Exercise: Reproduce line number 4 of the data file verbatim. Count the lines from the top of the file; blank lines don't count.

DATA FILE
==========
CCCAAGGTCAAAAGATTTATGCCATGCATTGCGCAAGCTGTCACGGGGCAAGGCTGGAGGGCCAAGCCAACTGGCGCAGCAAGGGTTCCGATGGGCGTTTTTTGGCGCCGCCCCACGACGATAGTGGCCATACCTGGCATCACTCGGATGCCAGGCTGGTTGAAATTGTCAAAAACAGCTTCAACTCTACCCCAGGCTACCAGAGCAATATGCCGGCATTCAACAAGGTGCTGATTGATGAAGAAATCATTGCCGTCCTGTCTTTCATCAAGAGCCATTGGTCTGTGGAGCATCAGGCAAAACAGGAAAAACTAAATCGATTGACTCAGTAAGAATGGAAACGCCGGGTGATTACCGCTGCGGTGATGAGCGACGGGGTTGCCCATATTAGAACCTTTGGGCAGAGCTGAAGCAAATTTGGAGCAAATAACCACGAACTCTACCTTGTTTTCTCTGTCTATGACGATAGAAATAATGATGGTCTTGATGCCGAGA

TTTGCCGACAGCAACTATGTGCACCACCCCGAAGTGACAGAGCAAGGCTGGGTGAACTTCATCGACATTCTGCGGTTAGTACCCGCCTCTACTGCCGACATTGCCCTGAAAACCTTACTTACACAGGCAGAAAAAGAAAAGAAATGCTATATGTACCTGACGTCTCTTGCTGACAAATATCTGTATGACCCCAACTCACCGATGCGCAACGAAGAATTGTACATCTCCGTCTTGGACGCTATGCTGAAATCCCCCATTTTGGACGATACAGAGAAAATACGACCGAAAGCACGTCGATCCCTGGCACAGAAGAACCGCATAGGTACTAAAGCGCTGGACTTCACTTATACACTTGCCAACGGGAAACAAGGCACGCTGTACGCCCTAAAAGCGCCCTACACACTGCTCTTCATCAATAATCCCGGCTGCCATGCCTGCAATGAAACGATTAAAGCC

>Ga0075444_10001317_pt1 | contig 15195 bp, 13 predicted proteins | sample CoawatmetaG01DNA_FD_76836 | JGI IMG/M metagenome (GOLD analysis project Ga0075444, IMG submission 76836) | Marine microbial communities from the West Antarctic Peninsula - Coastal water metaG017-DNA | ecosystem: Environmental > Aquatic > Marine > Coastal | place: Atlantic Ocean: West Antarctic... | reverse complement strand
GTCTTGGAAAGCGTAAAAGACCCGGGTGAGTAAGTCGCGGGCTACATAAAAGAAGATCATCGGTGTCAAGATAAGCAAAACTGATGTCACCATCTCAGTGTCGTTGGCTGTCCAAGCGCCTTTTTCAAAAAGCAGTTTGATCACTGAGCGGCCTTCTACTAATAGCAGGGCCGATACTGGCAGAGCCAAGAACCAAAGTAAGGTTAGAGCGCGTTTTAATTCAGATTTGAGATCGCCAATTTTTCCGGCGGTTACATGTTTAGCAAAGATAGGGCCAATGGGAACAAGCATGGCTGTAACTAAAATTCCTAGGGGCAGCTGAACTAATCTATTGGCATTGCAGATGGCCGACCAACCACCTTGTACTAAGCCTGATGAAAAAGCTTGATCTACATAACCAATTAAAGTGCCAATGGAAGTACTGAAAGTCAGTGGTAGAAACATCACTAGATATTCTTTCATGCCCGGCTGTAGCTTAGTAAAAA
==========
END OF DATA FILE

GTCTTGGAAAGCGTAAAAGACCCGGGTGAGTAAGTCGCGGGCTACATAAAAGAAGATCATCGGTGTCAAGATAAGCAAAACTGATGTCACCATCTCAGTGTCGTTGGCTGTCCAAGCGCCTTTTTCAAAAAGCAGTTTGATCACTGAGCGGCCTTCTACTAATAGCAGGGCCGATACTGGCAGAGCCAAGAACCAAAGTAAGGTTAGAGCGCGTTTTAATTCAGATTTGAGATCGCCAATTTTTCCGGCGGTTACATGTTTAGCAAAGATAGGGCCAATGGGAACAAGCATGGCTGTAACTAAAATTCCTAGGGGCAGCTGAACTAATCTATTGGCATTGCAGATGGCCGACCAACCACCTTGTACTAAGCCTGATGAAAAAGCTTGATCTACATAACCAATTAAAGTGCCAATGGAAGTACTGAAAGTCAGTGGTAGAAACATCACTAGATATTCTTTCATGCCCGGCTGTAGCTTAGTAAAAA